Music, Language, and the Brain

  • Aniruddh D. Patel
Oxford University Press: 2008. 528 pp. $59.95 9780195123753 | ISBN: 978-0-1951-2375-3

This book is an intellectual tour de force, raising many more issues than recent popular works by, for example, Oliver Sacks and Daniel Levitin. Not one for the bus, beach or bathtub, Music, Language, and the Brain requires focused engagement, but its rewards are rich. Aniruddh Patel offers a thorough analysis of music cognition and its relation to language, and outlines an ambitious and innovative research programme that deepens our understanding of cognition in general.

Music and speech share basic sound elements, and Patel starts by highlighting the similarities and differences between how auditory signals work. The book then delves into five topics: rhythm, melody, syntax, meaning and evolution. Each topic is examined within the context of music and language, to see how key cognitive processes overlap or diverge. By evaluating the latest empirical evidence, the author proposes further studies to test or extend previous results — experimentation, he says, is crucial in moving this field forward. Clearly, Patel has particular theories that he favours, but he describes fairly the ideas of others. The book is admirably clear in stating what has been done, and what needs to be done.

The belief that there are fundamental similarities in the processing of music and language is largely intuitive and worth testing. Both have been argued to be unique to humans. The book emphasizes the particulate nature of music and language — both assembled from discrete elements — and suggests that these two domains may share a set of brain structures. By contrast, studies of brain lesion data (from patients with deficits that follow specific brain damage) and brain imaging results are also consistent with a view that music and language processing are, at least in part, segregated.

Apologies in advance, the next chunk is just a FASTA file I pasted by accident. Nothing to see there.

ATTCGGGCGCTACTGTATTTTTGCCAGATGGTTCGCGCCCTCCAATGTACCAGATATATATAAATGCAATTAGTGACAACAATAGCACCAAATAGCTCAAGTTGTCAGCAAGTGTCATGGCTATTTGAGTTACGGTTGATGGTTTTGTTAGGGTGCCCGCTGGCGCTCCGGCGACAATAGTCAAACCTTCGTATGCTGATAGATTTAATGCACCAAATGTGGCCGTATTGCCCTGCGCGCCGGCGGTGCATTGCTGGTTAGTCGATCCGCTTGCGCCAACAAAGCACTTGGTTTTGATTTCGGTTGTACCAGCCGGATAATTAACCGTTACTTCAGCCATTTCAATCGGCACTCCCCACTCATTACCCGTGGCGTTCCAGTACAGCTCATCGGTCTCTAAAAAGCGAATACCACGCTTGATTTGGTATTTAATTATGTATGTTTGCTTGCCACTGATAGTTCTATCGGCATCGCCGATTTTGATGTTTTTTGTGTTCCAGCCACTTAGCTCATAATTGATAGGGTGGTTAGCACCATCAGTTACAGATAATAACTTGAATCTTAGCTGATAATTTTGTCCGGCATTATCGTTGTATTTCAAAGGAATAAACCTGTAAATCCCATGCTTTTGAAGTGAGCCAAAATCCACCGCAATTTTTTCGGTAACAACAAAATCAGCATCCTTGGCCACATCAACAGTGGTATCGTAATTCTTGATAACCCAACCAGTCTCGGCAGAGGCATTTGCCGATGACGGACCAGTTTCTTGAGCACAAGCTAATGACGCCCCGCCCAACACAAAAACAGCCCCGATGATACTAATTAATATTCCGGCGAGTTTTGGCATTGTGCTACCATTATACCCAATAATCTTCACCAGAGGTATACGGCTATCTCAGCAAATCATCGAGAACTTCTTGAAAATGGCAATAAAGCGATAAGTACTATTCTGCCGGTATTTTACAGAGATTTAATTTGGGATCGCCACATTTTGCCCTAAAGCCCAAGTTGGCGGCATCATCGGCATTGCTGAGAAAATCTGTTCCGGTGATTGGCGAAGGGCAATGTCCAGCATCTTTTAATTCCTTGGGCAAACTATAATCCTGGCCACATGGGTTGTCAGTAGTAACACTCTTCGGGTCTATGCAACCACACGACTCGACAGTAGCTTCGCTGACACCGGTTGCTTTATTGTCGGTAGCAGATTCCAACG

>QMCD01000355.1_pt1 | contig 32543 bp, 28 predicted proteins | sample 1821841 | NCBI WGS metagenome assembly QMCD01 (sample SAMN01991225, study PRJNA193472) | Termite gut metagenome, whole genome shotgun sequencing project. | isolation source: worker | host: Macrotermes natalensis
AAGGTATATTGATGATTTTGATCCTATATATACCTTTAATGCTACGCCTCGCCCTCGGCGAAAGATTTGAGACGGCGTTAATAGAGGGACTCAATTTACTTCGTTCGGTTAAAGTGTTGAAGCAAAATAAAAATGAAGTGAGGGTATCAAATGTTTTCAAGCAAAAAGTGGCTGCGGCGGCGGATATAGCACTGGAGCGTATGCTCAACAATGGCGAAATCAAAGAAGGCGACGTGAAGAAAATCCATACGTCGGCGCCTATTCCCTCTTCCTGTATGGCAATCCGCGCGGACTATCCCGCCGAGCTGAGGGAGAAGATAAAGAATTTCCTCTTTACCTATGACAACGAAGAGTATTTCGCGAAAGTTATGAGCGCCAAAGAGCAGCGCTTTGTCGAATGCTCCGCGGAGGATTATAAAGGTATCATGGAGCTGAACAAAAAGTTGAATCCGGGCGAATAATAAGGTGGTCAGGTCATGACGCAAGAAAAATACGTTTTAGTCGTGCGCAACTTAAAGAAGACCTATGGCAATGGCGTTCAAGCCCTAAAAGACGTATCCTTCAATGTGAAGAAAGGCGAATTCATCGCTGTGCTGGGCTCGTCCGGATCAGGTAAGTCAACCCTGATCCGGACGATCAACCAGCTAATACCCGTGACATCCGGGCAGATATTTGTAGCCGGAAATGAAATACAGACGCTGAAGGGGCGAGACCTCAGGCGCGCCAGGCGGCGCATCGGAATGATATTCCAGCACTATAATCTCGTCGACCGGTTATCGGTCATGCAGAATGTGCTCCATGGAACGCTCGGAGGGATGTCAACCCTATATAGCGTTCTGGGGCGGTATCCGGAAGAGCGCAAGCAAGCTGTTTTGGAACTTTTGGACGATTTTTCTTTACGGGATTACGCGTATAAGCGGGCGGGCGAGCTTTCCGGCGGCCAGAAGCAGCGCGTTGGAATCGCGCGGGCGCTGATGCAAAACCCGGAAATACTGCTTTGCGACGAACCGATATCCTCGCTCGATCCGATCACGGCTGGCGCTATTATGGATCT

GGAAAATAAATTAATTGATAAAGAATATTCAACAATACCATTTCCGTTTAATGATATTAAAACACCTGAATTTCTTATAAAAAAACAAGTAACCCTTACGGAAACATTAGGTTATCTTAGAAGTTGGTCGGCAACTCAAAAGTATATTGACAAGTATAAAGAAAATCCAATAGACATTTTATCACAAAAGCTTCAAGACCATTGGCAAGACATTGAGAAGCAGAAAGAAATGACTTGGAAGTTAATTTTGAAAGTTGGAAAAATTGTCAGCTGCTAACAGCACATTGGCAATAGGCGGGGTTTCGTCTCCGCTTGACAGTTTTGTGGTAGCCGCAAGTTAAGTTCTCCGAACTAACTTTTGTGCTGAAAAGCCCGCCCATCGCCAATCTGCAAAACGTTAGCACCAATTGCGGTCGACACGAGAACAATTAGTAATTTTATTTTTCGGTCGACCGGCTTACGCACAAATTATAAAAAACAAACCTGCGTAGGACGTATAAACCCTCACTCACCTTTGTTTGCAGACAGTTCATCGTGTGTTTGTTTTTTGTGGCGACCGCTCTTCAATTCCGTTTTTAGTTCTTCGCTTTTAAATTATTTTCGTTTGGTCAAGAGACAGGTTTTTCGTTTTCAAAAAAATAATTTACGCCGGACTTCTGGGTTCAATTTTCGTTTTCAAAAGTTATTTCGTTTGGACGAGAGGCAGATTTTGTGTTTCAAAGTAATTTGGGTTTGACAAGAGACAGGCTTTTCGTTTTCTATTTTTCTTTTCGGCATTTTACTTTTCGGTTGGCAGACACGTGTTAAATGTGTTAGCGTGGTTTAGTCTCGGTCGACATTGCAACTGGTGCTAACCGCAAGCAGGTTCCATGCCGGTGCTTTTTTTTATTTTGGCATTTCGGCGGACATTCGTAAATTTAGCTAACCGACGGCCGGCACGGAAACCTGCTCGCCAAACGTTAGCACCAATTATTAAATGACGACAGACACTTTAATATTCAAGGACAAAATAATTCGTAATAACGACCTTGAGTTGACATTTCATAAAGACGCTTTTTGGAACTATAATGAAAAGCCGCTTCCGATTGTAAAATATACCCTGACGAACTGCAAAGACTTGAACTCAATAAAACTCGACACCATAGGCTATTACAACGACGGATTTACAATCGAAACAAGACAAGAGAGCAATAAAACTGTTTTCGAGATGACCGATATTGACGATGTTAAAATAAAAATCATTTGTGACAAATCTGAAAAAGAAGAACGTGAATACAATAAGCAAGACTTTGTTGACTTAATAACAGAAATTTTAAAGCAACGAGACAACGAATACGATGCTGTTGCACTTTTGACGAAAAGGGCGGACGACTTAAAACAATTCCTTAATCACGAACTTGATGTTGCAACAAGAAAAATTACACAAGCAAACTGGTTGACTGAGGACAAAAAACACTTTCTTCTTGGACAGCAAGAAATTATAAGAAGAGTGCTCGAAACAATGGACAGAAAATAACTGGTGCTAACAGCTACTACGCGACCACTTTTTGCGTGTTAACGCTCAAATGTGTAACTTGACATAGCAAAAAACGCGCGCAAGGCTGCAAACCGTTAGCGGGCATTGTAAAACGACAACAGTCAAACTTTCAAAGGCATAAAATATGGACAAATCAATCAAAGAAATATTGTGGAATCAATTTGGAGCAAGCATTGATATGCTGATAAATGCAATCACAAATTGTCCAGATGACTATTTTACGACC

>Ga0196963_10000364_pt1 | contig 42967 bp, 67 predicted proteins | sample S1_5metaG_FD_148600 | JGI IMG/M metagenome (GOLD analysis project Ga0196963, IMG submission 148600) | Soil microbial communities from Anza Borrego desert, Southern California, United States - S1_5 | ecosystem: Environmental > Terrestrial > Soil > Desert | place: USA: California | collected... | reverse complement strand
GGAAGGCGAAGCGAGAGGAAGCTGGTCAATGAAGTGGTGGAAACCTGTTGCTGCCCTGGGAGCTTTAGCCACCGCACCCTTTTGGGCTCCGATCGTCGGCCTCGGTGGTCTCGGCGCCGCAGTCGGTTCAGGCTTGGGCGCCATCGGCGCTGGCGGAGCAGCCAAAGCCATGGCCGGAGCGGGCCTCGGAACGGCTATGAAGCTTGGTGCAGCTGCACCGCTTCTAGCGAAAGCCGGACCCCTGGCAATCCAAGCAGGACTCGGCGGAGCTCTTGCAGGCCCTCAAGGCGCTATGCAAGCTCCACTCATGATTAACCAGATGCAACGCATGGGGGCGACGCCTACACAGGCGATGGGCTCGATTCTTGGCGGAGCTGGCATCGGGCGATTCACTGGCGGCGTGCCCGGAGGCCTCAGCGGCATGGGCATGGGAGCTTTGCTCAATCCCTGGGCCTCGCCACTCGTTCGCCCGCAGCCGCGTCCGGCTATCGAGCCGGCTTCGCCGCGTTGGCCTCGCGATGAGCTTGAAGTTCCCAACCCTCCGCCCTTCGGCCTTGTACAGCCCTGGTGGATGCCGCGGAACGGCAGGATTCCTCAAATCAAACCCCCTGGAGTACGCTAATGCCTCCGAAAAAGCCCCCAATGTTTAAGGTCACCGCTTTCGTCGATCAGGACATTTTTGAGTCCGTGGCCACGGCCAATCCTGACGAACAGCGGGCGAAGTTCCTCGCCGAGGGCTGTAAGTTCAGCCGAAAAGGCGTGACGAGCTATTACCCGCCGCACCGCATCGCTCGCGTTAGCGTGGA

Patel thinks that there are more general, perhaps computational, links between the two. For example, when discussing rhythm, he proposes that the processing of non-periodic signals is similar in both music and speech. In the section on syntax, he argues that the brain uses similar neural resources to integrate the hierarchical organization of music and language. When discussing evolutionary and developmental similarities, the notion of 'beat-based rhythm processing' emerges as a crucial feature that may underlie music and speech.

Patel's perspective is laudably cross-linguistic and multicultural, citing extensive work from non-Indo-European languages and non-Western-based musical systems. On the website accompanying the book (, Patel provides stimulating sound and video examples that clarify the phenomena described in each chapter.

Music, Language, and the Brain is much more than a textbook by one of the field's most influential practitioners. Each chapter can serve as a stand-alone monograph, and can be read at many levels. There is enough clarity for the general reader to follow the lines of argument, while the specialized reader will discover Patel's sophisticated and well-researched positions. Ideal for students of music cognition and language, the book outlines numerous experiments and hypotheses — many unusual — that draw together psychology and neurobiology.

If one can criticize anything, it is that Patel's discussion of the neurobiological foundations of auditory cognition is less nuanced and inspirational than his treatment of behavioural research. That said, we know little about the neuronal bases of complex psychological phenomena. Our understanding of auditory cognition is still mostly informed by behaviourally based psychological research, and in that domain, Patel's discussion is second to none.

In this definitive analysis of music cognition and its relationship to language, Patel gives us a work of exceptional scholarship and clarity. Much needed, it elevates the discussion to a level that these exciting areas merit.